Jury finds Georgia lawyer's litigation conduct amounted to civil racketeering violation
A Georgia lawyer has been found liable for a violation of the state’s civil racketeering law for his conduct in a child custody case.
Jurors awarded treble damages of nearly $243,000 on Friday to litigant John Murphy in his racketeering suit against Millard Farmer, according to the Daily Report. Farmer had represented Murphy’s ex-wife in the child custody case. He was previously known for his aggressive stance in fighting the death penalty.
Murphy had claimed Farmer used “conflictineering” to extort payments and force concessions by Murphy. Conflictineering is a tactic invented by Farmer that uses litigation or other events to expose what he believes to be immorality.
According to the article, jurors found that Farmer had furthered his civil racketeering enterprise by:
• Attempted bribery of a judge and intimidation of a court officers. Farmer was accused of committing those acts by filing litigation against the court reporter and offering to dismiss the case if she could persuade the judge to recuse himself.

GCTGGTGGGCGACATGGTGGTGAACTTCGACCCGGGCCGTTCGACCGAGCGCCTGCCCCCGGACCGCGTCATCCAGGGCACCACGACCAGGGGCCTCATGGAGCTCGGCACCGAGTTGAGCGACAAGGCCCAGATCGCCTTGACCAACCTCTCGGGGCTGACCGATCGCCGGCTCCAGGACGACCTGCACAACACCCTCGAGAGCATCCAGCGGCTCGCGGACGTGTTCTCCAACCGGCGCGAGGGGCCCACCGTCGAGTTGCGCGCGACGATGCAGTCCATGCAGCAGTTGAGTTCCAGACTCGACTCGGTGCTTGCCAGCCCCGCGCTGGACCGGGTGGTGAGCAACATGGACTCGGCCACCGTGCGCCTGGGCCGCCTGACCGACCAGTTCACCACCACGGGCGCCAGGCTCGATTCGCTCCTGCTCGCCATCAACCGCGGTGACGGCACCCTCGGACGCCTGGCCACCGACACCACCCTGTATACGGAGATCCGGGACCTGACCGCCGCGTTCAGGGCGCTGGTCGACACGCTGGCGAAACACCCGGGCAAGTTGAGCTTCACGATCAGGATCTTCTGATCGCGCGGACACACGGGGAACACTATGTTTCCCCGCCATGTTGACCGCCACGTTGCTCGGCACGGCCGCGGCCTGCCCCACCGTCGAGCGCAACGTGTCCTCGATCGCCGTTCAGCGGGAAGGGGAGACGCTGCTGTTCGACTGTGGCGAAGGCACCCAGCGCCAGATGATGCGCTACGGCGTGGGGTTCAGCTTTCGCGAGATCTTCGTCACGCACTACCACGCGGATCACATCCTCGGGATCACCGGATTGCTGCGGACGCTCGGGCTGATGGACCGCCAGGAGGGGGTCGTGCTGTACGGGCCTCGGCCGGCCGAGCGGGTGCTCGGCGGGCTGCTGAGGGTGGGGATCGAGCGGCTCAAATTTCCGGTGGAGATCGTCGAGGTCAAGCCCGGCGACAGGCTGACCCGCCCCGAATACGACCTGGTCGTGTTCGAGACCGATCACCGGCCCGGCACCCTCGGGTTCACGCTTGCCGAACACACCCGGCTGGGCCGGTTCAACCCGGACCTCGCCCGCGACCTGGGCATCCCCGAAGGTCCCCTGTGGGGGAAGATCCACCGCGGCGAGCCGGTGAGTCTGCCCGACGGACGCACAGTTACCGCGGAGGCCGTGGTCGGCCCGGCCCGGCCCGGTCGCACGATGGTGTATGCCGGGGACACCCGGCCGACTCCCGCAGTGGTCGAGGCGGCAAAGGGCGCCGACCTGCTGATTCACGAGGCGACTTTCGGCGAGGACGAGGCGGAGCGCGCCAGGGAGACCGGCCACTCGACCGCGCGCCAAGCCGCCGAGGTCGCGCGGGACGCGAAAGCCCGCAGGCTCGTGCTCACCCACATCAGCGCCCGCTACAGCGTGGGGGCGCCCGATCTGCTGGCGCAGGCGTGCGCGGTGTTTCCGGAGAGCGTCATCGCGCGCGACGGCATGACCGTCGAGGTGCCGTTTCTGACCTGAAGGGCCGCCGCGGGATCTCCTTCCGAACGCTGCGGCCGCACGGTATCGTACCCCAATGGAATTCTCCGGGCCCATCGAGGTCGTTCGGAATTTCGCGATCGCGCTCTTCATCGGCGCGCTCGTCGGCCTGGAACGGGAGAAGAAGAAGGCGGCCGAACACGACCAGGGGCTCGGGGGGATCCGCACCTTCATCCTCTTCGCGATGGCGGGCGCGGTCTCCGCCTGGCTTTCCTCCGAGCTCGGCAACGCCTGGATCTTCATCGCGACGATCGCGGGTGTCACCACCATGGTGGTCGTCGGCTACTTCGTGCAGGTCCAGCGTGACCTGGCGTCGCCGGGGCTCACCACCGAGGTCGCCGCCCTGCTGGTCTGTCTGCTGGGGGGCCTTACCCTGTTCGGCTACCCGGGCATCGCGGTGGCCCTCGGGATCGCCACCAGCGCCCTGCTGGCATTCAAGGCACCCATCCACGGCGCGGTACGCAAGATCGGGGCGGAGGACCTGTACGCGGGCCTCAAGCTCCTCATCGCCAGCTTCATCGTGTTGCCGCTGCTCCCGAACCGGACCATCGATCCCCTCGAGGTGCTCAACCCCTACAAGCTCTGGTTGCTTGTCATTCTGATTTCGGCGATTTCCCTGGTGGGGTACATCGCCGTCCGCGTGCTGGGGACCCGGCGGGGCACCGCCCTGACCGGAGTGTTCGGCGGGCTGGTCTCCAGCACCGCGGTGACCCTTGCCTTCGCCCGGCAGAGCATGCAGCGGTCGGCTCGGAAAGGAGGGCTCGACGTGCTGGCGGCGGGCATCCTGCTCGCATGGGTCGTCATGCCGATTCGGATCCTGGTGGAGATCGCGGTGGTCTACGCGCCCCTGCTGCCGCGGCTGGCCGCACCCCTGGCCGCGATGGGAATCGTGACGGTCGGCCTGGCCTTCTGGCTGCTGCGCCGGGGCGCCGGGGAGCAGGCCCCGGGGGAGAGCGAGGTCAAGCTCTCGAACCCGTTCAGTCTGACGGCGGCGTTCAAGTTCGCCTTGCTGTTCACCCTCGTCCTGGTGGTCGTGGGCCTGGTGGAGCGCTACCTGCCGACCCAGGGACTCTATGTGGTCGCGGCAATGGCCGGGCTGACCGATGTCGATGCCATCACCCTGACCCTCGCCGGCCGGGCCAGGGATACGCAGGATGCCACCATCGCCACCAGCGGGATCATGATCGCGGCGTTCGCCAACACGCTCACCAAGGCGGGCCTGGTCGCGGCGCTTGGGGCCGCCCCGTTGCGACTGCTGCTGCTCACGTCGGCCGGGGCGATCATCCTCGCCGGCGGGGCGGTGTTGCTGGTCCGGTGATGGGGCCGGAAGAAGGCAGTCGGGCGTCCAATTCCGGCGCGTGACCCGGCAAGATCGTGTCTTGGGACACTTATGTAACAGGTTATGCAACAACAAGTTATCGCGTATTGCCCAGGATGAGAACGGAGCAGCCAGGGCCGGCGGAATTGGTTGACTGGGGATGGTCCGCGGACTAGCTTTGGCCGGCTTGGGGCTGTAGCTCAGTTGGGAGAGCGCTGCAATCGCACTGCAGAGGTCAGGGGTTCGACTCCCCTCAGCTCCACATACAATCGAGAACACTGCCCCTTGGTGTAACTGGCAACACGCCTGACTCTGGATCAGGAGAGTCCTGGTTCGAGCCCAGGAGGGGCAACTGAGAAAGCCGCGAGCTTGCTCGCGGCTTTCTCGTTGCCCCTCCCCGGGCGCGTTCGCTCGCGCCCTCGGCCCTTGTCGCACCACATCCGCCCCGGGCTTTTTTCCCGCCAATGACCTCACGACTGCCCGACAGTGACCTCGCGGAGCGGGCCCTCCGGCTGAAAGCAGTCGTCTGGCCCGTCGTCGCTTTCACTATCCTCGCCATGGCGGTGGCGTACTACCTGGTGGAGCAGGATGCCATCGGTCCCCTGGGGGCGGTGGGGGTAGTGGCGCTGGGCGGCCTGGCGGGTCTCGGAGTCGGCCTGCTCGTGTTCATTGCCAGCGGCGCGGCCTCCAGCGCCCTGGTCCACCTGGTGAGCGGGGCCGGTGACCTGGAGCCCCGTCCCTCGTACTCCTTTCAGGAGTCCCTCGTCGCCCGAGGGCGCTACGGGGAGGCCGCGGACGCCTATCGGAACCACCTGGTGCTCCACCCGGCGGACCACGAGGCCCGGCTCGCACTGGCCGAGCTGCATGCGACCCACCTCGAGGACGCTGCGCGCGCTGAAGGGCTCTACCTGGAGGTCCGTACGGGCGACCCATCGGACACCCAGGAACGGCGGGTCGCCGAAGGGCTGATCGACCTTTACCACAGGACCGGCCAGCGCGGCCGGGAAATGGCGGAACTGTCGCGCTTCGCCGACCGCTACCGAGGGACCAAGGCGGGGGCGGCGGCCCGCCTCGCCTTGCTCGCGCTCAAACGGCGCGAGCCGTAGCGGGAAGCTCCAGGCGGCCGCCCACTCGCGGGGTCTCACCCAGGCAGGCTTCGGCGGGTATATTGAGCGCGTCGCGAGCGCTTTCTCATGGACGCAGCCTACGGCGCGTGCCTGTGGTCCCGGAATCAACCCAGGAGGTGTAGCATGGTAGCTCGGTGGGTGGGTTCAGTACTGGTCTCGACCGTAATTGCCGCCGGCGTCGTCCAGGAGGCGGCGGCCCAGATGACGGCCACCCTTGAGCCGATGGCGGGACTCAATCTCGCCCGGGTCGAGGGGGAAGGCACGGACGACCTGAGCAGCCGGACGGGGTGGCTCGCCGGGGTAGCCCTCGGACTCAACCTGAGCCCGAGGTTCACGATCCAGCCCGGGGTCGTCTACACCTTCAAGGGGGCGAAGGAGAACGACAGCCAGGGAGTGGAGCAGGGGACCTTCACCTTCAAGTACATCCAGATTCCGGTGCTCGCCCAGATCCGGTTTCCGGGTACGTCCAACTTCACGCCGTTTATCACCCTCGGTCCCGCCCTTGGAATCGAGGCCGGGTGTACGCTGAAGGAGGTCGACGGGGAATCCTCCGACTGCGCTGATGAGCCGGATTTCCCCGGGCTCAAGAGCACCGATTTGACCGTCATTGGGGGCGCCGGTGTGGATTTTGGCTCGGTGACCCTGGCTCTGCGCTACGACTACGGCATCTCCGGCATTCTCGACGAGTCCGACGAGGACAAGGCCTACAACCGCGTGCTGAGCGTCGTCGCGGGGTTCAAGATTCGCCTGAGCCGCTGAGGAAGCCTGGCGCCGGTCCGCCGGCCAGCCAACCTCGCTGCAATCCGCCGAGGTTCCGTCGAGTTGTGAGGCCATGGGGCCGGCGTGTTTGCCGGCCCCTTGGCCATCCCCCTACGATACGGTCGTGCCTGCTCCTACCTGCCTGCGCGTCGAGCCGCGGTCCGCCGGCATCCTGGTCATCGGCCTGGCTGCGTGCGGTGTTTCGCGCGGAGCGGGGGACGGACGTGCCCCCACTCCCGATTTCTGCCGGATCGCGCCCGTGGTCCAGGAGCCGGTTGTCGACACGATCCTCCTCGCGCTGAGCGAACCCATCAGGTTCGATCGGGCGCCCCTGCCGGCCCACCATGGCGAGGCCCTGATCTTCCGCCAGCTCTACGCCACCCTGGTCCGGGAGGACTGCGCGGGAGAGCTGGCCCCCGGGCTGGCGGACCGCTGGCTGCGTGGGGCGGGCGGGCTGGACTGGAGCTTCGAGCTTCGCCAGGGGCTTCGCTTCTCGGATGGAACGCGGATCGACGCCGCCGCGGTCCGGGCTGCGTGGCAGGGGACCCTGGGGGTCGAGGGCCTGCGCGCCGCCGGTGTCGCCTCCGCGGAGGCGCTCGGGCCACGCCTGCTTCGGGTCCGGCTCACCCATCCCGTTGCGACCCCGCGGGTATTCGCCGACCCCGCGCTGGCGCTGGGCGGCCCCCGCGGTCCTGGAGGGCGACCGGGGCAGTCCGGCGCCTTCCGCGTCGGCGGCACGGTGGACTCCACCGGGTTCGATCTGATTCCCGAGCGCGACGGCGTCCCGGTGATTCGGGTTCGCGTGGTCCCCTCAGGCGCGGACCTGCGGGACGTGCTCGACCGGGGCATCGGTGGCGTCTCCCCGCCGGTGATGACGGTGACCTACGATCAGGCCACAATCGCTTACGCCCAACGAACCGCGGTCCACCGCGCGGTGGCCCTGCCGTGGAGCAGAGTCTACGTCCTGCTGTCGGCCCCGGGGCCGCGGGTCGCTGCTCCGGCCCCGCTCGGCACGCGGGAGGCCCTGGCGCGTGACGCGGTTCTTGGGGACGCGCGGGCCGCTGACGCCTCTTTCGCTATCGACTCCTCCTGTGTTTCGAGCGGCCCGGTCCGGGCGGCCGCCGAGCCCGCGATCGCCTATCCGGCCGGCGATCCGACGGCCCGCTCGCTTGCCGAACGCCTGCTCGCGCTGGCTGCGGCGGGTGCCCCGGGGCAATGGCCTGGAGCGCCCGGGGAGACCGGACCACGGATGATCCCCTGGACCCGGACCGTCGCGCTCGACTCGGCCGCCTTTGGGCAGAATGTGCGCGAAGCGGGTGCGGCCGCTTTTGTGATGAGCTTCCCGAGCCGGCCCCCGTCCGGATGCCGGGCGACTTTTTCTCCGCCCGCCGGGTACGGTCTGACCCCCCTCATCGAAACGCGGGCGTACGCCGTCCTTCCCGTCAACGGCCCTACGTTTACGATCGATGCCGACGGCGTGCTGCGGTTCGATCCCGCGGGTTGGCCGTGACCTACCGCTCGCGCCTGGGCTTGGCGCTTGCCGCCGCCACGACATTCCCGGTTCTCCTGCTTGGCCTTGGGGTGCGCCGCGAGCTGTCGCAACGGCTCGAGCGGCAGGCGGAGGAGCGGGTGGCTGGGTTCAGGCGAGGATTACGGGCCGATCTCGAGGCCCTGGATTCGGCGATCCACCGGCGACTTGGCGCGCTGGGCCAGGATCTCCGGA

• Influencing witnesses. Farmer was accused of tampering by making inflammatory accusations against witnesses through litigation, threats to sue, or filing complaints to their licensing or ethics boards.
•Trying to extort funds. Farmer was accused of trying to extort money from Murphy and his current wife by trying to harm their professional reputations by making false statements about them.
• Interfering with custody.
• Traveling interestate in aid of racketeering.
Jurors found only a state racketeering violation. They found no violation of federal racketeering law.
Farmer has previously said he committed no crimes so there could be no racketeering enterprise.
“This racketeering litigation was about nothing but my representation of the client,” Farmer told the Daily Report after the verdict. Farmer said he had represented Murphy’s former wife pro bono because someone like Murphy could spend a million dollars on the litigation. He said he had been offered a settlement in the racketeering suit if he would surrender his law license.
“What is important about this case,” he said of the racketeering suit against him, “is the use of the court to intimidate somebody who is trying to represent a client.”